The Student News Site of Tarrant County College

The Collegian

The Student News Site of Tarrant County College

The Collegian

The Student News Site of Tarrant County College

The Collegian

Film written under full moon

By Joshua Knopp/managing editor

It’s the rocks. They’re evil.

In Apollo 18, a rip-off, Nate Walker (Lloyd Owen) and Ben Anderson (Warren Christie), along with command module pilot John Grey (Ryan Robbins), are sent to the moon on a previously canceled mission to set up satellites that would give the U.S. the edge in the Cold War. They are beset in their duties with electromagnetic disturbances and scary alien parasites that consciously run from cameras.

The premise of the film is insulting. A compilation of 84 hours of restricted footage, the movie demands the audience believe that these monsters have been on the moon the whole time and never bothered the missions until now.

The premise and editing — slow-motion close-ups of the evil rocks, the inclusion of a barbecue that NASA filmed for no apparent reason — actively block the audience from being sucked into the story. The willing suspension of disbelief isn’t just broken. It’s never established.

An astronaut looks on as the camera falls ominously next to a group of moon rocks. This shot is part of Apollo 18’s desperate attempt to make rocks menacing. Photo courtesy Dimension Films
An astronaut looks on as the camera falls ominously next to a group of moon rocks. This shot is part of Apollo 18’s desperate attempt to make rocks menacing. Photo courtesy Dimension Films

Another thing to take into account is if one has seen the commercial, one has pretty much seen the entire movie. The first half-hour is a chaotic mash-up of shots in which everything goes according to plan. The audience is aware that peace is about to be disrupted because of the above-mentioned sinister rock close-ups, but they knew that from the commercial as well.

On a broader scale, Apollo 18 is insulting because of the work it comes from. The movie is clearly influenced by Paranormal Activity and Alien at the exclusion of pretty much all other influences, such as logic or common sense.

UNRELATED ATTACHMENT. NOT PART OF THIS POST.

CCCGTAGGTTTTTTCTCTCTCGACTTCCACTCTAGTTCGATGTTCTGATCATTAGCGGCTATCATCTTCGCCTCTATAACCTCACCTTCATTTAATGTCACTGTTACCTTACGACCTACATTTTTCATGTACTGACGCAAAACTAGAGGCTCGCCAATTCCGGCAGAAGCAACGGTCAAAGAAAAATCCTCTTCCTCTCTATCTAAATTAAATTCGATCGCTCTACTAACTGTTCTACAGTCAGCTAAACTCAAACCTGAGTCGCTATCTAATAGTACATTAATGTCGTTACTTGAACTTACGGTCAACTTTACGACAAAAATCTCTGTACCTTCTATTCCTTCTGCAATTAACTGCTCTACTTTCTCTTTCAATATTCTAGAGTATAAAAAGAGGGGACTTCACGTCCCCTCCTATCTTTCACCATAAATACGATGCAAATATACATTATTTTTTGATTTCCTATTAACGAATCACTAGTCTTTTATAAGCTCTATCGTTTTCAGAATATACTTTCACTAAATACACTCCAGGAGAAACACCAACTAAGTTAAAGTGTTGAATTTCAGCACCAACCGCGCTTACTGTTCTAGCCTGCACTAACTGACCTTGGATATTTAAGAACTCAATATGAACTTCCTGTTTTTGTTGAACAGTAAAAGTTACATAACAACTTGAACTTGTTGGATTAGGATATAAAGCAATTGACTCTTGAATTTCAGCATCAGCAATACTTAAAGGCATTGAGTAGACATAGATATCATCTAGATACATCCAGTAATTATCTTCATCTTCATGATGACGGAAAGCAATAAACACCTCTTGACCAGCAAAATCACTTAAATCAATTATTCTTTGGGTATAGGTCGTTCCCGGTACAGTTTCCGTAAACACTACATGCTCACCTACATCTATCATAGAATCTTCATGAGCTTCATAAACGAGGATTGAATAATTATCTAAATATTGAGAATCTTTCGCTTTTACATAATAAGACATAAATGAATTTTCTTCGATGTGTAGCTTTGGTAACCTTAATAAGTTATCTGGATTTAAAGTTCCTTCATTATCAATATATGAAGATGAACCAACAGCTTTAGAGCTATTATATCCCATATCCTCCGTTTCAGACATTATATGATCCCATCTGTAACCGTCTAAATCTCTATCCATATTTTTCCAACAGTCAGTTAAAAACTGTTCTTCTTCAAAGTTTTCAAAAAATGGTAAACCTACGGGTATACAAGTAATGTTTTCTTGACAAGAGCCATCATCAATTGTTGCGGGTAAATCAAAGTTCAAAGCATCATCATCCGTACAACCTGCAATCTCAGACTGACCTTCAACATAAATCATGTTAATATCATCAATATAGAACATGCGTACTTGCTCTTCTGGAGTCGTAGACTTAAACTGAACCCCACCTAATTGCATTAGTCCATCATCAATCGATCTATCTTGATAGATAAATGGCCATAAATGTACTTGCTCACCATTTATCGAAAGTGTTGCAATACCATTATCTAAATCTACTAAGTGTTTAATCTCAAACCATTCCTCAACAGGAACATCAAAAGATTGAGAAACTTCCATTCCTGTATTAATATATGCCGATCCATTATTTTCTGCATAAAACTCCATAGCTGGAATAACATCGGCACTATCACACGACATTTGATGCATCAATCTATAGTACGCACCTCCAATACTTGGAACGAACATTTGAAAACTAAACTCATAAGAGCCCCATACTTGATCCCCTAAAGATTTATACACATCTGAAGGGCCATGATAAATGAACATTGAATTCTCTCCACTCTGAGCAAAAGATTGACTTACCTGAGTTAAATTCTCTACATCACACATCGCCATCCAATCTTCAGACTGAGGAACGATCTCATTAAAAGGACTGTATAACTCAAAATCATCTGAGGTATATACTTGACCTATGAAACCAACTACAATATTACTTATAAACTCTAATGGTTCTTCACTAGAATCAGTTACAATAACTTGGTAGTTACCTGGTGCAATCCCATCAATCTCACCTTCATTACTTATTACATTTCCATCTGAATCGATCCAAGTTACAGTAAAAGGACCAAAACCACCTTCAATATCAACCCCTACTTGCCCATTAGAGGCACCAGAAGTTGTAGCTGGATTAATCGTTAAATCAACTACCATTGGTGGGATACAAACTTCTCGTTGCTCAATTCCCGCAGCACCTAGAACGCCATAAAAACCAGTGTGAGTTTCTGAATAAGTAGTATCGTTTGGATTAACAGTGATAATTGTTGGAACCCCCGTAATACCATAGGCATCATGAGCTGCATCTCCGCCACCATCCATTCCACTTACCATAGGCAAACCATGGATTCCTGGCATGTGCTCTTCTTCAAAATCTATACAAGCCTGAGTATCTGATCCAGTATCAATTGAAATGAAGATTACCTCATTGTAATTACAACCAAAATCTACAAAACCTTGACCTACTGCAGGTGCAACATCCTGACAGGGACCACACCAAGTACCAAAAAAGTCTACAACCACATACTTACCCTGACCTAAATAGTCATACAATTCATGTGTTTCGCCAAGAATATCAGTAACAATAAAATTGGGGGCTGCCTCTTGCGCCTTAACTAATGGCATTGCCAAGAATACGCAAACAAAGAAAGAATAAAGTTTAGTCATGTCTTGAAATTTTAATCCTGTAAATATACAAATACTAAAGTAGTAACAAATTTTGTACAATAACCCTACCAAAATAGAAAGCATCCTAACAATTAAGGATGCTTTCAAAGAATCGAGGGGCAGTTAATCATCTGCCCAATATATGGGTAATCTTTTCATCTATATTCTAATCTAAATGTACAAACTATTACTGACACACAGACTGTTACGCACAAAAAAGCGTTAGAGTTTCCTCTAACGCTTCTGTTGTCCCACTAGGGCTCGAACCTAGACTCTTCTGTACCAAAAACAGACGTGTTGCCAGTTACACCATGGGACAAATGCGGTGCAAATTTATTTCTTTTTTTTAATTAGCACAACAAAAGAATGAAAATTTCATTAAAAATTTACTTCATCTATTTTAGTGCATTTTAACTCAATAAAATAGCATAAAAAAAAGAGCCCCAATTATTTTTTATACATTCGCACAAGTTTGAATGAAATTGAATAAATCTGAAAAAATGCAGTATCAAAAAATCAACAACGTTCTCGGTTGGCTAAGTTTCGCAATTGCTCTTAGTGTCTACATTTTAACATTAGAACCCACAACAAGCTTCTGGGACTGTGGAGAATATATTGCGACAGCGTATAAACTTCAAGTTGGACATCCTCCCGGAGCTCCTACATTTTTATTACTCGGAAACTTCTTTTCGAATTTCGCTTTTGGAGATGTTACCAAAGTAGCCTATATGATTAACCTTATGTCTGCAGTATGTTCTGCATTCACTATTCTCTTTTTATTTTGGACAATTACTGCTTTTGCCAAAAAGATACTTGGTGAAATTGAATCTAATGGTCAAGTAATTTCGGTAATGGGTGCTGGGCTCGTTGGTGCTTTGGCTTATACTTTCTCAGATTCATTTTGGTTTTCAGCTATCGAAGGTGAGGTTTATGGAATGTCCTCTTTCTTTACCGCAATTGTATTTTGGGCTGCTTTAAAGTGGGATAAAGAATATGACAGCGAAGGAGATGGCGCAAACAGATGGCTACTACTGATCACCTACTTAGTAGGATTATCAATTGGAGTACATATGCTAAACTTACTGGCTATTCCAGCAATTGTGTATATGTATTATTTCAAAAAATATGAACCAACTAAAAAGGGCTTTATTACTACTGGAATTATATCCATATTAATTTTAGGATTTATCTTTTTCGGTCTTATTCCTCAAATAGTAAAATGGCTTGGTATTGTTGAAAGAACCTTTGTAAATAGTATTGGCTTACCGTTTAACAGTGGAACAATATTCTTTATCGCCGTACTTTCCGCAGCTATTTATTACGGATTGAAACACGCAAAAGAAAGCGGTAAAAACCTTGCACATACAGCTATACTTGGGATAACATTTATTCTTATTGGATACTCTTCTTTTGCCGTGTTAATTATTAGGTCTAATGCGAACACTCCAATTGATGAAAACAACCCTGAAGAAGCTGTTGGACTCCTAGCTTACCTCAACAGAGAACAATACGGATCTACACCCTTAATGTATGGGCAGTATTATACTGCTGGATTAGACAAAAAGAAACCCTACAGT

There’s a certain limit to how much influence a movie can take, however. With camera work and monsters taken almost verbatim from the two pieces, the question arises, “Why watch this instead of one or two horror classics?”

Despite everything wrong with its premise, Apollo 18 does have some genuinely scary sequences, but none of them make any sense either. Ignoring the fact that shaded regions of the moon are around negative 170 degrees Celsius, Christie decides not only to explore them but to use a strobe light once every five seconds to light his way instead of a flashlight he just had. He makes this decision twice.

Other big scares are close-ups of Owen’s face with ugly makeup on, but this sequence turns into three minutes of nothing happening.

Whatever they were trying, it didn’t work. Apollo 18 comes across less as its own movie and more as Paranormal Activity and Alien put in a blender with a cup of awfulness.

Final Take: A horror movie with deep, obvious flaws in both concept and execution

Those who would enjoy it: No one who wouldn’t enjoy Paranormal Activity or Alien more

Donate to The Collegian

Your donation will support the student journalists of Tarrant County College. Your contribution will allow us to purchase equipment and cover our annual website hosting costs.

More to Discover
Donate to The Collegian